A decade on the from the records release, and Pinch remains to be the leading bastion of his local scene, as well as being a key player within the wider bass music scene across the globe. As Tectonic label boss, not only is the producer/DJ responsible for founding Bristol’s first official dubstep label, but ‘Qawwali’ was perhaps one of the first dubstep tune’s by a Bristol dubstep producer to come out of the city. And was a major catalyst for Bristol’s booming dubstep scene that went on to produce some of the genres finest local talent, each with a distinct sound. Including pivotal figures like Peverelist, and Appleblim, through to Joker, Gemmy, Headhunter aka Addison Groove and Kahn, amongst many others.
Towards the end of the noughties, the UK underground was at a musical crossroads where producers – largely from the evolving dubstep and UK Funky scenes - began to dabble with a mix of genres that encapsulated house, techno, UK garage, UK funky, dubstep, R’n’B and footwork. And eventually lead to the umbrella terms “bass music” or “post dubstep” being applied to the bass-heavy, hybridised creations of numerous producers.
Meanwhile, south of the river in Bristol, up and coming producer Matt Walker, otherwise known as Julio Bashmore was also finding his own sound. And laying the foundations for the “Bristol sound of house”, which catalysed the house revival in his hometown. Although Bashmore had already started to make waves - beginning with his debut EP on Claude Von Stroke’s revered Dirtybird label (in 2009), it was however his 4th EP release - Everyone Needs a Theme Tune - and the lead single from it, ‘Battle For Middle You’ that made him scorching-hot property across the buzzing UK underground.
Primarily drawing on the 4/4 elements of house and the upfront low end of dubstep, Bashmore crafted an accessible sound that somehow managed to comfortably fit in between the said styles he combined. Essentially, ‘Battle for Middle You’ is a straight up house cut propelled by a four-to-the floor drum pattern and a driving, dubby bassline. But in all its deceptive simplicity, what really makes the track a sure-fire club anthem is the marriage of its few musical elements.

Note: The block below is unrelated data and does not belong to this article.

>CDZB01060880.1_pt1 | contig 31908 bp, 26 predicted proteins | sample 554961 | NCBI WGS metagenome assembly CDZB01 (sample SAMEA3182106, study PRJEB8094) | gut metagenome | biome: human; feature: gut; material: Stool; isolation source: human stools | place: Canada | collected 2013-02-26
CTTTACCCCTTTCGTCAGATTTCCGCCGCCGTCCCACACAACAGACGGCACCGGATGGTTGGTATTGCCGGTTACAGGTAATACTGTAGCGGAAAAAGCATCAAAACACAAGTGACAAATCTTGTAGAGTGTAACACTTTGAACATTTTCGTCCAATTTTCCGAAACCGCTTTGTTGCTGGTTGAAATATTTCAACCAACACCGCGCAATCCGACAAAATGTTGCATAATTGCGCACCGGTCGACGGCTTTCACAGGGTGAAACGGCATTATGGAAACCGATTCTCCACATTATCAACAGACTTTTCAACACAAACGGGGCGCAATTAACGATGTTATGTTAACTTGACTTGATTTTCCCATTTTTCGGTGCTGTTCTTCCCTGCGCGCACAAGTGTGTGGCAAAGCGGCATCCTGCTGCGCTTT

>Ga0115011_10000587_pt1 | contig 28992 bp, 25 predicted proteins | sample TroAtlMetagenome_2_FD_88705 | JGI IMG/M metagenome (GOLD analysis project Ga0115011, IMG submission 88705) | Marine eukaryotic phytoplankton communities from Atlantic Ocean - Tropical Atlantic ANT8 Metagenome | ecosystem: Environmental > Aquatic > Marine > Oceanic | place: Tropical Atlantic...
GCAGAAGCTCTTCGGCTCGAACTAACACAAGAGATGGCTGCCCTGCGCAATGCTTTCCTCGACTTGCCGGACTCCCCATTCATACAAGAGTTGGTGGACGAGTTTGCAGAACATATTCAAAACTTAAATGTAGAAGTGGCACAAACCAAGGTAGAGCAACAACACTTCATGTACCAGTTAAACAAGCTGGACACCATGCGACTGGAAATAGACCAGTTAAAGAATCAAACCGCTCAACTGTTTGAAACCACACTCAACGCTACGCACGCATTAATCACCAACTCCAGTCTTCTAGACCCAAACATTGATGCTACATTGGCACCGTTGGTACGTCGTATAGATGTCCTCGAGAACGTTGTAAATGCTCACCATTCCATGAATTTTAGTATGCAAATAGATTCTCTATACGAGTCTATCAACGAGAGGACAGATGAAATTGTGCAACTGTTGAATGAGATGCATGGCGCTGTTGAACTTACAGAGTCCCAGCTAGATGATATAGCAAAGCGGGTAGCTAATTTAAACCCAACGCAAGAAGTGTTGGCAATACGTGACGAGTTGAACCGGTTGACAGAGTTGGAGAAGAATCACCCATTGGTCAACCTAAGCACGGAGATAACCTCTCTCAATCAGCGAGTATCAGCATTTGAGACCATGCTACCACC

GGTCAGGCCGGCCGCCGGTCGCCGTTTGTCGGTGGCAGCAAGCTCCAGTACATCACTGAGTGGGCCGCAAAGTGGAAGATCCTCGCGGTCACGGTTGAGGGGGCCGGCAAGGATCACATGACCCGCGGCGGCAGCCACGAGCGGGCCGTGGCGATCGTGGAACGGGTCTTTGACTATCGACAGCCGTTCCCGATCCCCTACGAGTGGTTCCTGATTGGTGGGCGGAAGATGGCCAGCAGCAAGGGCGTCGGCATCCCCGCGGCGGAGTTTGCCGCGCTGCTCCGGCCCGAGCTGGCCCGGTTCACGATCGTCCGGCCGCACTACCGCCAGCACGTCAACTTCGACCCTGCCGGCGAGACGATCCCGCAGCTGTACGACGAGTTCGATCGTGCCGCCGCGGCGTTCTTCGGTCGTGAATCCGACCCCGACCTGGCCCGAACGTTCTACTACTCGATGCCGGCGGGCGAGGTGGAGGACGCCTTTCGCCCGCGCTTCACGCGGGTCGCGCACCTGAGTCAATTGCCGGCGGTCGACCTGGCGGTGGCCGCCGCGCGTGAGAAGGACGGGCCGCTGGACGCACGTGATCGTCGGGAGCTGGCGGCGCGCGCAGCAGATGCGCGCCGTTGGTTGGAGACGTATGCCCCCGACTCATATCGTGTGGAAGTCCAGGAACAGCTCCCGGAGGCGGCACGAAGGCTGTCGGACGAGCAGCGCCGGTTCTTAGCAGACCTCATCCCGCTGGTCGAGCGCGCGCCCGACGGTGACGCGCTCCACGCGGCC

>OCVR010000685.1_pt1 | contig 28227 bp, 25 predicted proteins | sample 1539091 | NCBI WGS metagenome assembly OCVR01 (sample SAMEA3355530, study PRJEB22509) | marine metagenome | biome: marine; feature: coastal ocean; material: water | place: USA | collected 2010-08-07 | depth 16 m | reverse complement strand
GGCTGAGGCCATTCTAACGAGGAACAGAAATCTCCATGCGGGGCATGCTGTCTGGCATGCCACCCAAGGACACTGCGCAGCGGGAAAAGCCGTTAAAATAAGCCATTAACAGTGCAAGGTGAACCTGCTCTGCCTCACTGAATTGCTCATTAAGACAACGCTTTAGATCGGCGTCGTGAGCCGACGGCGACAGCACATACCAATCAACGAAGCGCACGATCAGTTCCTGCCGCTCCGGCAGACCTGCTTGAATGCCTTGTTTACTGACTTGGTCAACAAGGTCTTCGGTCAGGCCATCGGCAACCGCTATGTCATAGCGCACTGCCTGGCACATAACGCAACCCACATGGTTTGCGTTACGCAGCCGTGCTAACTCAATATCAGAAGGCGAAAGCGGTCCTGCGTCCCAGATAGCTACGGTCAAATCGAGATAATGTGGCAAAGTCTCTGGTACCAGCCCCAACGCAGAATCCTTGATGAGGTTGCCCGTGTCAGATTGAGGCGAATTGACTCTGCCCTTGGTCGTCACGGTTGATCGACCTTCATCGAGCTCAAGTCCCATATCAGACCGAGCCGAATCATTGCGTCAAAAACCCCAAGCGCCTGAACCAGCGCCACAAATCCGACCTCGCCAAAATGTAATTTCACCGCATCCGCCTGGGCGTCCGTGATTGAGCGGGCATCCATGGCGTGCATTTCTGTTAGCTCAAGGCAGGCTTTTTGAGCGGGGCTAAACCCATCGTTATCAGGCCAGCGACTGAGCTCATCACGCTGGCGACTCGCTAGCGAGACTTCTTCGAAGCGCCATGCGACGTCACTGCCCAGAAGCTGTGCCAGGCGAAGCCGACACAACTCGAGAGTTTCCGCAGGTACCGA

The production is laced with simple, but catchy call and response hooks in the form of hazy synthchords, and whistling synthlines that flutter around to create a hypnotic, feel-good vibe. As the synths appear at the most crucial points, its creator makes eminent use of low pass filters causing them to gradually rise and enhance the tension, most notably during the tracks two epic drops, where they have the most potent effect.
While the heaven-sent vocal sample culled from 70s funk band Mass Production’s ‘People Get Up’, supplies the track its ultimate lyrical hook. A hook so compelling, that it never fails to get revellers chanting along to the vocals while in a complete state of euphoria. And with the samples lyrical content (conveniently) associated to dancing, even those sat down taking a breather have no choice but to comply with the command to “Get up and stomp your feet”.
As most party-goers probably know, Bashmore returned the following year (2012) with the gargantuan club banger ‘Au Seve’, which went on to do even bigger things, and made the young Bristolian a household name on the international dance music stage. However, ‘Battle For Middle You’ was the initial tune that played a tremendous role in kicking off the house explosion in Bristol, the sound that continues to dominate the club scene today.
And as a result inspired a great deal of the city’s dubstep and bass music producers to shift more towards the 4/4 rhythms of house and techno. While also paving the way for a wealth of emerging house talent, including Eats Everything – who has gone on to titanic success and acclaim since his 2011 breakthrough single ‘Entrance Song', and also rising stars like Shanti Celeste, gradually making a name for herself within the scene.